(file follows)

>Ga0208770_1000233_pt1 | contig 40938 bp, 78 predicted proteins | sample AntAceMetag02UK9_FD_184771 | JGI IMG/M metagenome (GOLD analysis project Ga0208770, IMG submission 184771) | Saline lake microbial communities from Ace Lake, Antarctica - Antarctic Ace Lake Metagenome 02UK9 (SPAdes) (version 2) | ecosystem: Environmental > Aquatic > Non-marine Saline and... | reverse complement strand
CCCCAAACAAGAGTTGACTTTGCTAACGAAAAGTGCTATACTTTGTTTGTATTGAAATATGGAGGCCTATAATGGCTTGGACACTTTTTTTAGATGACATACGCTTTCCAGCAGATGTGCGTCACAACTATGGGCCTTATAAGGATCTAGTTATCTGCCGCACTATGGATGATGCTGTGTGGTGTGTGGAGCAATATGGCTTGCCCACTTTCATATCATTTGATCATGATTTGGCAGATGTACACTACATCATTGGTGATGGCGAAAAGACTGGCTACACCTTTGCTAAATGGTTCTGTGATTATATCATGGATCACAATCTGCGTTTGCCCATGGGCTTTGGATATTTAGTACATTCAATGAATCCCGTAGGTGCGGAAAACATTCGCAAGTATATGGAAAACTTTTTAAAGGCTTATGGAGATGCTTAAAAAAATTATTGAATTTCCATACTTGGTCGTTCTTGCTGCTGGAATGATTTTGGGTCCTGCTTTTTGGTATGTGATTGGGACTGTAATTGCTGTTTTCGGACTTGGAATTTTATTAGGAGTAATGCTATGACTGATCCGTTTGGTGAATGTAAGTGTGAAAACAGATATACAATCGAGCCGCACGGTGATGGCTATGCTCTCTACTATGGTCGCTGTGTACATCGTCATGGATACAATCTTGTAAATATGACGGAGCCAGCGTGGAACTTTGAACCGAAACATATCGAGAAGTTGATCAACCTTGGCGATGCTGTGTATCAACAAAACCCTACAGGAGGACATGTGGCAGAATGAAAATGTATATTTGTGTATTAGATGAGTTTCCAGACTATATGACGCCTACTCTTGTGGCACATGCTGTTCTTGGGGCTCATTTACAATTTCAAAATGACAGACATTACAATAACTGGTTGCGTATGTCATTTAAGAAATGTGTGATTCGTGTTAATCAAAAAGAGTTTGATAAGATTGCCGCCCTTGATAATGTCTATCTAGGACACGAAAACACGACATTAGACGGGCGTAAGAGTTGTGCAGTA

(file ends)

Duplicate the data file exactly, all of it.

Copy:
>Ga0208770_1000233_pt1 | contig 40938 bp, 78 predicted proteins | sample AntAceMetag02UK9_FD_184771 | JGI IMG/M metagenome (GOLD analysis project Ga0208770, IMG submission 184771) | Saline lake microbial communities from Ace Lake, Antarctica - Antarctic Ace Lake Metagenome 02UK9 (SPAdes) (version 2) | ecosystem: Environmental > Aquatic > Non-marine Saline and... | reverse complement strand
CCCCAAACAAGAGTTGACTTTGCTAACGAAAAGTGCTATACTTTGTTTGTATTGAAATATGGAGGCCTATAATGGCTTGGACACTTTTTTTAGATGACATACGCTTTCCAGCAGATGTGCGTCACAACTATGGGCCTTATAAGGATCTAGTTATCTGCCGCACTATGGATGATGCTGTGTGGTGTGTGGAGCAATATGGCTTGCCCACTTTCATATCATTTGATCATGATTTGGCAGATGTACACTACATCATTGGTGATGGCGAAAAGACTGGCTACACCTTTGCTAAATGGTTCTGTGATTATATCATGGATCACAATCTGCGTTTGCCCATGGGCTTTGGATATTTAGTACATTCAATGAATCCCGTAGGTGCGGAAAACATTCGCAAGTATATGGAAAACTTTTTAAAGGCTTATGGAGATGCTTAAAAAAATTATTGAATTTCCATACTTGGTCGTTCTTGCTGCTGGAATGATTTTGGGTCCTGCTTTTTGGTATGTGATTGGGACTGTAATTGCTGTTTTCGGACTTGGAATTTTATTAGGAGTAATGCTATGACTGATCCGTTTGGTGAATGTAAGTGTGAAAACAGATATACAATCGAGCCGCACGGTGATGGCTATGCTCTCTACTATGGTCGCTGTGTACATCGTCATGGATACAATCTTGTAAATATGACGGAGCCAGCGTGGAACTTTGAACCGAAACATATCGAGAAGTTGATCAACCTTGGCGATGCTGTGTATCAACAAAACCCTACAGGAGGACATGTGGCAGAATGAAAATGTATATTTGTGTATTAGATGAGTTTCCAGACTATATGACGCCTACTCTTGTGGCACATGCTGTTCTTGGGGCTCATTTACAATTTCAAAATGACAGACATTACAATAACTGGTTGCGTATGTCATTTAAGAAATGTGTGATTCGTGTTAATCAAAAAGAGTTTGATAAGATTGCCGCCCTTGATAATGTCTATCTAGGACACGAAAACACGACATTAGACGGGCGTAAGAGTTGTGCAGTA